Opportunity vs. risk
During this period, there was widescale regional drought in the Malta area. Indian rice grass production does not reach full potential until two to three years after planting, and cautious producers were hesitant about starting to grow a new crop, especially under these conditions.

While some growers saw the opportunity for added income, they also saw substantial risk. During times of drought and poor crop prices, convincing producers to take additional investment risk is difficult.

Interested producers were unfamiliar with how to start a new value-added cooperative, how to manage the business to produce the value-added product and how to effectively market it.

Underestimating the amount of organizational work required for the cooperative project led to commodity production delays, as well as delays in the establishment of cleaning and milling facilities. The bridge between research and practical commercialized business operations appeared to be a long one.

In spite of the initially discouraging start, there was a high level of interest among producers with strong desire to develop the project into a commercial, cooperative business. Some timely developments designed to reduce the risks occurred in 1999 when the state legislature made changes to the Montana Code covering legal incorporation of cooperatives. These changes clarified legal and regulatory cooperative development issues.

Another key development came with a grant for a Lake County Community Development Corporation project in Ronan, Mont. Called Mission Mountain Market, a state Department of Agriculture grant provided in 1999 assisted in the establishment of a commercial kitchen facility and business incubator. Other funding agencies also contributed grants for the Lake County project.

Lake County received USDA Rural Development funding for a cooperative development specialist. Working for Mission Mountain Market, Jan Tusick has become a key partner with the statewide center. The potential producers of Indian rice grass now had a technically proficient cooperative development specialist able to work with them in their primary planned area of production.

Cooperative development legal counsel was provided by Steve Noack of the Gunhus Law Firm in North Dakota. He was contracted to assist with bylaw development and capitalization plans.

The cooperative was legally incorporated in 2000 and its first organizational meeting was held in January 2001.

Producer champion sought
Mission Mountain felt that a producer champion with credibility among growers needed to be found to assist Amazing Grains Grower Cooperative-- someone with business experience other than just commodity production.

John Sheldon, who lived, farmed and owned Crestin Seeds in Kalispell, Mont., had over 20 yearsí experience producing Indian rice grass seed for mine site reclamation projects and in applying direct seeding systems. The co-op was progressing towards its goal of stepping forward from commodity production to value-added processing and marketing. Using a 1999 USDA Risk Management Grant, a series of membership and production education drives were held. In 2001, the co-op held its first stock offering.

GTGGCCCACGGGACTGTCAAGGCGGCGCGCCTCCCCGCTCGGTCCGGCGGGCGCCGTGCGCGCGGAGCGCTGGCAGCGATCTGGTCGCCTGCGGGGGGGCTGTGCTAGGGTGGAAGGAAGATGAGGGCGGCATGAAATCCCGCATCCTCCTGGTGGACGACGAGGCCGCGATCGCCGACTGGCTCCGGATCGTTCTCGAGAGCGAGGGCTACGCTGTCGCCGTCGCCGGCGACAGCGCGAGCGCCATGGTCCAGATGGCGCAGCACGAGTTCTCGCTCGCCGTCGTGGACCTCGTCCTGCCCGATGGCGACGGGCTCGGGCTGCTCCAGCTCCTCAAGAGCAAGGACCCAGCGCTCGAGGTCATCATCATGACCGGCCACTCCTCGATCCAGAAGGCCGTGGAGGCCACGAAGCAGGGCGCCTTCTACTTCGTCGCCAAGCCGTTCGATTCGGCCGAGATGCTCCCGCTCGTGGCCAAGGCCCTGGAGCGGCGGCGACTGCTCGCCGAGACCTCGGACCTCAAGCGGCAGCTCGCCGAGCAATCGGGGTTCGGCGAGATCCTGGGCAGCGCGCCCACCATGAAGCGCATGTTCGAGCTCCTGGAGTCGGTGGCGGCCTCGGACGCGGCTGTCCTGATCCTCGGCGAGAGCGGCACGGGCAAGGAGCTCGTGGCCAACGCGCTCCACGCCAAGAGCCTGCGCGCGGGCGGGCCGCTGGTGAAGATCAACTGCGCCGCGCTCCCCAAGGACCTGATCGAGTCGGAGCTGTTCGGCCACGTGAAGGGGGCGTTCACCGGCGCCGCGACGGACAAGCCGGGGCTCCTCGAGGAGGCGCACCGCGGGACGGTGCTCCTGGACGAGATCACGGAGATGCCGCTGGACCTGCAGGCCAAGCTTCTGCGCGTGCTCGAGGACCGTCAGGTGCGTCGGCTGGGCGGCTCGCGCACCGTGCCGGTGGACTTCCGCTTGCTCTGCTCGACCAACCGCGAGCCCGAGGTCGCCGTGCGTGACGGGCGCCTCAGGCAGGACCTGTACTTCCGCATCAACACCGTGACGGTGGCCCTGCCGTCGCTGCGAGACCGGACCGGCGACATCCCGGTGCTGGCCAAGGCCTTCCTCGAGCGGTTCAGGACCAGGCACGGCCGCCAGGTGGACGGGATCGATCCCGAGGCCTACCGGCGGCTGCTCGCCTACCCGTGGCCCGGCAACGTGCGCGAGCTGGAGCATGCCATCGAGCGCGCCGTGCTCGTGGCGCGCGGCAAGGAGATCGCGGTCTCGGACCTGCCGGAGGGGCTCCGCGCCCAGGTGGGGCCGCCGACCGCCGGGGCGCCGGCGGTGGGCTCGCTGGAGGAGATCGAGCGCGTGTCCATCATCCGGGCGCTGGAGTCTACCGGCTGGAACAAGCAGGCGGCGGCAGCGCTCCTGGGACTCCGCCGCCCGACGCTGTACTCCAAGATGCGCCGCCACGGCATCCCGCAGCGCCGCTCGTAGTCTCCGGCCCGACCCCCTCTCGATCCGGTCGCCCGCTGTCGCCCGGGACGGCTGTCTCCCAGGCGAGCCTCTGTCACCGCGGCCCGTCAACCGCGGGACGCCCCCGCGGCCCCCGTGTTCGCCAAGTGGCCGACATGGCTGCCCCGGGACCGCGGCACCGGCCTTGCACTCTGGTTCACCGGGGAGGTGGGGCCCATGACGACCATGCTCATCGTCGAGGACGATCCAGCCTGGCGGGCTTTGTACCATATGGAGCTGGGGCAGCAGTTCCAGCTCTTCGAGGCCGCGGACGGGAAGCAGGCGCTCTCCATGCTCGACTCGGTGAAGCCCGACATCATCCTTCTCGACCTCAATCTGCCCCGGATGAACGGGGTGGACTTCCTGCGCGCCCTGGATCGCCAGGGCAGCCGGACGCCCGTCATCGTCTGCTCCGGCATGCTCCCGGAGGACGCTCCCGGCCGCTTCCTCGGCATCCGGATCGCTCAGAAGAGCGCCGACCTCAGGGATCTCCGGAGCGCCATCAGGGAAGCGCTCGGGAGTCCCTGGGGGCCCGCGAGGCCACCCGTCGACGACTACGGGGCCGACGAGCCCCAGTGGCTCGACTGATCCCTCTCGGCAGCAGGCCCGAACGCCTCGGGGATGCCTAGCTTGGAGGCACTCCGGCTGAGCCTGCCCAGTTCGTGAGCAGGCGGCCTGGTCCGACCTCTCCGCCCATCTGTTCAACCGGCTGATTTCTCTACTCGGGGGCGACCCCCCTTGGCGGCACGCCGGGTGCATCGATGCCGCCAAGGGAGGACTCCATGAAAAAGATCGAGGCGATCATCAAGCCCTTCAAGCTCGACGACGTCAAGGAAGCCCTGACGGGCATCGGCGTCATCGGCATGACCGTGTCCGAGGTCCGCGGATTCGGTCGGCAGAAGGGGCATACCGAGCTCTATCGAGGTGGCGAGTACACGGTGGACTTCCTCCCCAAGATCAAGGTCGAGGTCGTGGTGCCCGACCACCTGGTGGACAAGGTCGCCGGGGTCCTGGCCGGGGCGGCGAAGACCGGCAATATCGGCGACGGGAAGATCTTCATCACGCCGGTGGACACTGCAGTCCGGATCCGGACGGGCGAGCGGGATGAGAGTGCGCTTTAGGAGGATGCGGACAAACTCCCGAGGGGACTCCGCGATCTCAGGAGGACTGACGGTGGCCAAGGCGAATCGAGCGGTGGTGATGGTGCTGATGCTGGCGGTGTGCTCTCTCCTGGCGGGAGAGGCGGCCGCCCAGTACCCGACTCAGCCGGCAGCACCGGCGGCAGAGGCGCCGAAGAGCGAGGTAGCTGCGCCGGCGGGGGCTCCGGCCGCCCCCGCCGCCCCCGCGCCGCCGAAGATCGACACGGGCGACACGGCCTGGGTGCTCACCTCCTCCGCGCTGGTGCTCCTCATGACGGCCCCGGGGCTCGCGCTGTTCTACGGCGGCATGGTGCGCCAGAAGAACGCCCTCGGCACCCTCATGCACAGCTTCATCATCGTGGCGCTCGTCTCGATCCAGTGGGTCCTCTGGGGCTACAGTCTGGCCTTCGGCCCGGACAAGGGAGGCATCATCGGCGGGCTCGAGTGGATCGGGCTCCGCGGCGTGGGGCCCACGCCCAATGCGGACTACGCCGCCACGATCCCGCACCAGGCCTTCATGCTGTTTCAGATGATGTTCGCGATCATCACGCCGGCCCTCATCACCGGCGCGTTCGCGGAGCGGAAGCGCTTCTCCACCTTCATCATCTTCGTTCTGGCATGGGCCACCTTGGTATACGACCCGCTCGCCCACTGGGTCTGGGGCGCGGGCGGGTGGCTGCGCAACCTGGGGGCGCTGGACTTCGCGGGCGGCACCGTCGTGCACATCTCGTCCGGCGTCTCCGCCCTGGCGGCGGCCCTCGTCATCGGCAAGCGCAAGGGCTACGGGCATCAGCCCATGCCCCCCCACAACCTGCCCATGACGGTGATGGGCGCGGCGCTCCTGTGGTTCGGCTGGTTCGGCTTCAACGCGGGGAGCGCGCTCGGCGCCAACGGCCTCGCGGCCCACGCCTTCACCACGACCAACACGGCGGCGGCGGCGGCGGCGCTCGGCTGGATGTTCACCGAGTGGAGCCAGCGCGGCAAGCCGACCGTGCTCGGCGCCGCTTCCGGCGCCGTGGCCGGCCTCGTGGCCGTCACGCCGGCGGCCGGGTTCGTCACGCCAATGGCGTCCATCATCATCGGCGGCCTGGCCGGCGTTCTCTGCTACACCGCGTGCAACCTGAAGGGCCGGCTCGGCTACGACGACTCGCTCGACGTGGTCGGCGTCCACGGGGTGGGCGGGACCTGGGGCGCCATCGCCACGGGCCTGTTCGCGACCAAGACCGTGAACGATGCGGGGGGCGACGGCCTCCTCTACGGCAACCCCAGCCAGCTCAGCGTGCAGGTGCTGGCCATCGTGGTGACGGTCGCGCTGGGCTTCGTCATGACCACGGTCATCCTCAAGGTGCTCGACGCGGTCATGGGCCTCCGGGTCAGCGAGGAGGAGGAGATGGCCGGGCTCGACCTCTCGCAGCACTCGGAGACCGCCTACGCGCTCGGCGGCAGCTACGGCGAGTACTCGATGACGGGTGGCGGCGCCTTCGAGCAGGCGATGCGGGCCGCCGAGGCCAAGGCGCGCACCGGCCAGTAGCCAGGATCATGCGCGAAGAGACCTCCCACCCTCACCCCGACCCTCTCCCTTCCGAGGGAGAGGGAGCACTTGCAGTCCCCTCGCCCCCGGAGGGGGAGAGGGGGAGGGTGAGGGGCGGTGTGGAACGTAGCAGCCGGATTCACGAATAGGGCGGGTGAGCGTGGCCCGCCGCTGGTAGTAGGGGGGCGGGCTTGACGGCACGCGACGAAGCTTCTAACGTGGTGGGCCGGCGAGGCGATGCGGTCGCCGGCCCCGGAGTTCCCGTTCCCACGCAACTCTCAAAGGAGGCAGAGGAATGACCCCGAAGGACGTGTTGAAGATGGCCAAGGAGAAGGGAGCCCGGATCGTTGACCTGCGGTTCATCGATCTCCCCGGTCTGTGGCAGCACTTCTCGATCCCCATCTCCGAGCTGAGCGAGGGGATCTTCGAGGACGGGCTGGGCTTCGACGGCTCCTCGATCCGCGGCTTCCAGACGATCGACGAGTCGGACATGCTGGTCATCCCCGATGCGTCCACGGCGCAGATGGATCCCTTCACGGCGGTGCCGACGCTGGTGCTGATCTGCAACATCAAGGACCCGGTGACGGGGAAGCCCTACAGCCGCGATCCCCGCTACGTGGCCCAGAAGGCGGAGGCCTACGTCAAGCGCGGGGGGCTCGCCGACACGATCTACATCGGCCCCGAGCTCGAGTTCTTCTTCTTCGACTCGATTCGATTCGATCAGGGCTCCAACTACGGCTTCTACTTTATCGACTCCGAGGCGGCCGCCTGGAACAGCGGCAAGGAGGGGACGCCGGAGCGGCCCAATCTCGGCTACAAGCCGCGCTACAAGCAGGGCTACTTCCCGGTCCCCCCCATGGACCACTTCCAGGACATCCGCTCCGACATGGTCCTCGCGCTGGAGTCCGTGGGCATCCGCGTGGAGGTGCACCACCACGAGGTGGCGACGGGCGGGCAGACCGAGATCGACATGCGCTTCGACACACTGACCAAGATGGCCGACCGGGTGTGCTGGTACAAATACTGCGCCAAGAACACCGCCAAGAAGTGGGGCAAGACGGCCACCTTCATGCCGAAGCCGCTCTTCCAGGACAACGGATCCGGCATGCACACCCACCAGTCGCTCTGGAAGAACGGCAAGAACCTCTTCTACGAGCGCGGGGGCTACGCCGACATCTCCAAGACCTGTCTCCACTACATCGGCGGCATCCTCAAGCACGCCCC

In 2001, the Montana Board of Research and Commercialization Technology awarded a $205,000 grant to Montana State University, with Dr. Sands as principal investigator, to facilitate transfer of Indian rice grass technology to the co-op and to support development of their Montina products. While producers continued to be highly interested in the project, when it came to investing in a new business, they were still reluctant to put in more than a toe. A number of them adopted a position of phasing their delivery right payments over a period of time, or purchasing fewer delivery rights than they could have in order to see how the business was developing.

The business needed more working capital in 2002 than it was generating to enter markets in a timely manner. Controlled growth is important, but being overly cautious can result in under-capitalization and the loss of opportunity. Thatís when it applied for a working capital Value-Added Producer Grant (VAPG) from USDA Rural Development to expand processing capacity. Grant funds were used for business operations, inventory development and market development.

A feasibility study and business plan were reviewed and approved by the Montana USDA Rural Development state office in March 2003. The grant was designed to provide assistance for the cooperative as it progressed toward becoming a commercially viable entity.

The VAPG helped Amazing Grains Grower Cooperative hire key staff; to provide cash for inventory and other start-up costs; to provide financial resources for market identification, development and expansion; and to accelerate business growth and commitment by the producers to their value-added venture.

Expert management hired